Sign-up to receive a free download of our 75 favorite design resources!

We use cookies to offer you a better experience, analyze site traffic, personalize content, and serve targeted advertisements. Read about how we use cookies and how you can control them by clicking “Cookie Settings.” If you continue to use this site, you consent to our use of cookies.
Cookie Settings

The Importance of Passion in Business

Behind The Scenes
We hear a lot in the online business owner and entrepreneurship space about passion in your work. You might wonder yourself what passion’s place is in running a creative business. And I tend to hear two main opinions about it when chatting with other business owners. On the one hand, there are those who are adamant that you have to have a career that fuels your passions, lets you make money from activities you love, and never feels like work. On the other hand, you have business owners who feel that monetizing your passion is the quickest way to dissolve that interest, and create pressure around something you once loved.
Author Jessica Comingore

My own opinion lies somewhere in the middle—that running a successful business takes a combination of finding something that you love, and something that makes money. And as for passion’s exact place? It’s more complicated than you might initially think.

Here are a few things I’ve found helpful when it comes to searching for passion in my own business.

The passion evolves throughout your journey

The first thing I like to keep in mind is that passions evolve constantly throughout life, both inside and outside of your career. Add to that how transformatory the process of growing a business is, and it’s not surprising that entrepreneurship is often a career of constant shifts.

For example, when I first began my design business, it was because I was passionate about design and seeking a creative outlet. Though as I’ve gone on to grow from freelancing to running a design studio, my interest in the business side of things has significantly increased. And as my interests have shifted, so has the work that I do day to day. When design was what  fueled me (and it certainly still does), that’s where my focus lied. But after a decade of sinking my teeth into that role, there are other parts of the business that provide newer and invigorating challenges for me.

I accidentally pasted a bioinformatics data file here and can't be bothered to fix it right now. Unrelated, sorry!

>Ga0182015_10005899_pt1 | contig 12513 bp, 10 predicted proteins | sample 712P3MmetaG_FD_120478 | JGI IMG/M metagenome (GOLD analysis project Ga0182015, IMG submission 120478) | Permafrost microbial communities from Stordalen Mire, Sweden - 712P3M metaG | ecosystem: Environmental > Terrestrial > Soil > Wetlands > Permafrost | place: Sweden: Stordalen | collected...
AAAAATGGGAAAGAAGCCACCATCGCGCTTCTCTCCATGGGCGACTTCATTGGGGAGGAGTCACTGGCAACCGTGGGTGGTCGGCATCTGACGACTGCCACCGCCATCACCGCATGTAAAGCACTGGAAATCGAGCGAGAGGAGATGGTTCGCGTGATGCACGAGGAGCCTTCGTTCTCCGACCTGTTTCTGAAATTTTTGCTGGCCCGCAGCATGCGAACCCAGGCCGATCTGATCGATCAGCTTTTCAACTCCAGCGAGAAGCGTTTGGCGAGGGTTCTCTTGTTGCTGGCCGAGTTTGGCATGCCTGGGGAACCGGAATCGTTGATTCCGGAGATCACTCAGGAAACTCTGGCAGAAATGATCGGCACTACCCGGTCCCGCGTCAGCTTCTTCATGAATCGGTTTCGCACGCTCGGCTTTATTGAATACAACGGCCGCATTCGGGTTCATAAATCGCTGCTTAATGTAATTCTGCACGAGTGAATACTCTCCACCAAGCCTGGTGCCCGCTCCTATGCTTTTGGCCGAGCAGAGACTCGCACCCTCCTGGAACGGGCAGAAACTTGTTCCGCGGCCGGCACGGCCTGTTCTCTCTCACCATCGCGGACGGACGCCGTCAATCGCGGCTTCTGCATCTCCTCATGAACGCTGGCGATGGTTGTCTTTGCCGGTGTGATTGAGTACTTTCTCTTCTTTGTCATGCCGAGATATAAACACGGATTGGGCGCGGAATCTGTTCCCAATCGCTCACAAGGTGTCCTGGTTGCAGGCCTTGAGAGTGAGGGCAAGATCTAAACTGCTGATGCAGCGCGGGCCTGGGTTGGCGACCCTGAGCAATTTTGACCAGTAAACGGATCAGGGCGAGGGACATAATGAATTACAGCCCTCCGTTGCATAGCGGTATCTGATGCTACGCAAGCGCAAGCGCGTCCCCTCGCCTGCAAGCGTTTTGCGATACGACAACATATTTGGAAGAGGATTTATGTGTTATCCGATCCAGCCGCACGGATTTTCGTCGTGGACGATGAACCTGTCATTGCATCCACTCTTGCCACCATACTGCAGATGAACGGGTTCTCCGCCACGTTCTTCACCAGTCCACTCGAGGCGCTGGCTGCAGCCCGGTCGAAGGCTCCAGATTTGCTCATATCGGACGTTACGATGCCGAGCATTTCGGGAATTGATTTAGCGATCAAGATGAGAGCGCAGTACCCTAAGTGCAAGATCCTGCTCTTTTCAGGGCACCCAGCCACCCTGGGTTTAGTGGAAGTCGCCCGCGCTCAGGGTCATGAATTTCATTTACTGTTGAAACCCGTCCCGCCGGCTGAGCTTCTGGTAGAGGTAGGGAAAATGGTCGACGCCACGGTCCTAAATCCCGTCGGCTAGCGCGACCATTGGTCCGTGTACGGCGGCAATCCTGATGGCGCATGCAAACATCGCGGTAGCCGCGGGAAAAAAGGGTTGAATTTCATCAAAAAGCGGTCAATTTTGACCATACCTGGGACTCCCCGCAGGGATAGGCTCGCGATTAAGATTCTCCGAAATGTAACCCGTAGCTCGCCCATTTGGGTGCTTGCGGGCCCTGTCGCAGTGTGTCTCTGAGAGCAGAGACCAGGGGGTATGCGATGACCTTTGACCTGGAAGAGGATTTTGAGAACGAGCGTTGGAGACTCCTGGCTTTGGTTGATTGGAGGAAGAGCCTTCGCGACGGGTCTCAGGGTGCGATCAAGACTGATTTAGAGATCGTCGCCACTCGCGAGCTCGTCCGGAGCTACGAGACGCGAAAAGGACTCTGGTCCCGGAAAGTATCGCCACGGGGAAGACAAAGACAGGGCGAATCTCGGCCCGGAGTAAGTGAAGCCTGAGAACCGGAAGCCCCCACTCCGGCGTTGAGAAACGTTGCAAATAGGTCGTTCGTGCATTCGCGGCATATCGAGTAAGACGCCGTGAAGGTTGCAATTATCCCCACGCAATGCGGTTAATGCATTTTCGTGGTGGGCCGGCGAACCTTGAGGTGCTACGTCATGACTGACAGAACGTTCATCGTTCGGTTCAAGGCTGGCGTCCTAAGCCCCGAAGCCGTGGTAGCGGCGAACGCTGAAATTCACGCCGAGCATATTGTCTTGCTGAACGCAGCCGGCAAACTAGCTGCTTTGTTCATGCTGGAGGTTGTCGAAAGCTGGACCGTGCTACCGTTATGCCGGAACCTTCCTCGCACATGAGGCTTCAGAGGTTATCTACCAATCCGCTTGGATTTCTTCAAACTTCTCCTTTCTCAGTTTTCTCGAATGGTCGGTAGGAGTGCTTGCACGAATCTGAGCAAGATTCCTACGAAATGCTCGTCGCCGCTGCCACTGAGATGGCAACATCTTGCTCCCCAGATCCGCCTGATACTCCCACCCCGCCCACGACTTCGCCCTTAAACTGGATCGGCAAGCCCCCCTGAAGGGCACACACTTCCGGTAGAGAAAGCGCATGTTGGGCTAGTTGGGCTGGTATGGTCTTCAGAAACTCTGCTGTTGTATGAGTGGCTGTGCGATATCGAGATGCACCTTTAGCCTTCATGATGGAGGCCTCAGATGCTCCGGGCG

If you’re looking to make room for this evolution in your own business, I’ve found it’s important to create a business structure that can challenge you in multiple ways,so you can adjust your priorities and keep things interesting as your passions change over time.

Multiple interests are key

You’ve likely heard this before, but it’s also important to remember that running a creative business involves much more than just the creative work. If you’re a painter selling your artwork, for example, the business’ success will require an interest in the other areas of your business as well.

Particularly when you’re first getting started and are responsible for everything, you may find yourself spending a significant amount of time on areas like customer service and communication, finances, marketing, and of course, managing your overall business strategy and how all of these elements work together

And while the business side of things doesn’t need to be your number one passion a willingness to enjoy and feel challenged by it enough to give it the time and focus you need to meet your business’s goals is required to see success.

Passion for entrepreneurship is essential

Finally, in addition to an interest in some of the other business tasks that will need your attention, a fire for entrepreneurship is necessary for any kind of long-term sustainability. It can take years of hard work to get a small business off the ground, and a lifetime of new challenges to successfully grow it. Some would also argue that it takes a certain personality type or work-ethic to work for yourself autonomously, set your own schedule and boundaries, and navigate the myriad of unique tasks involved in self-employment.

I would even venture to say that an interest for running your own business may be more important than a passion for what you do inside of that business. Otherwise, it’s easy to burn out when faced with the less creative work involved in your new venture.

What’s your own opinion: are creative business owners born or made? How do you combine your interests with your own business? We’d love to hear your own experience in the comments.

Comments (0)

Leave a Comment

Your email address will not be published. Required fields are marked *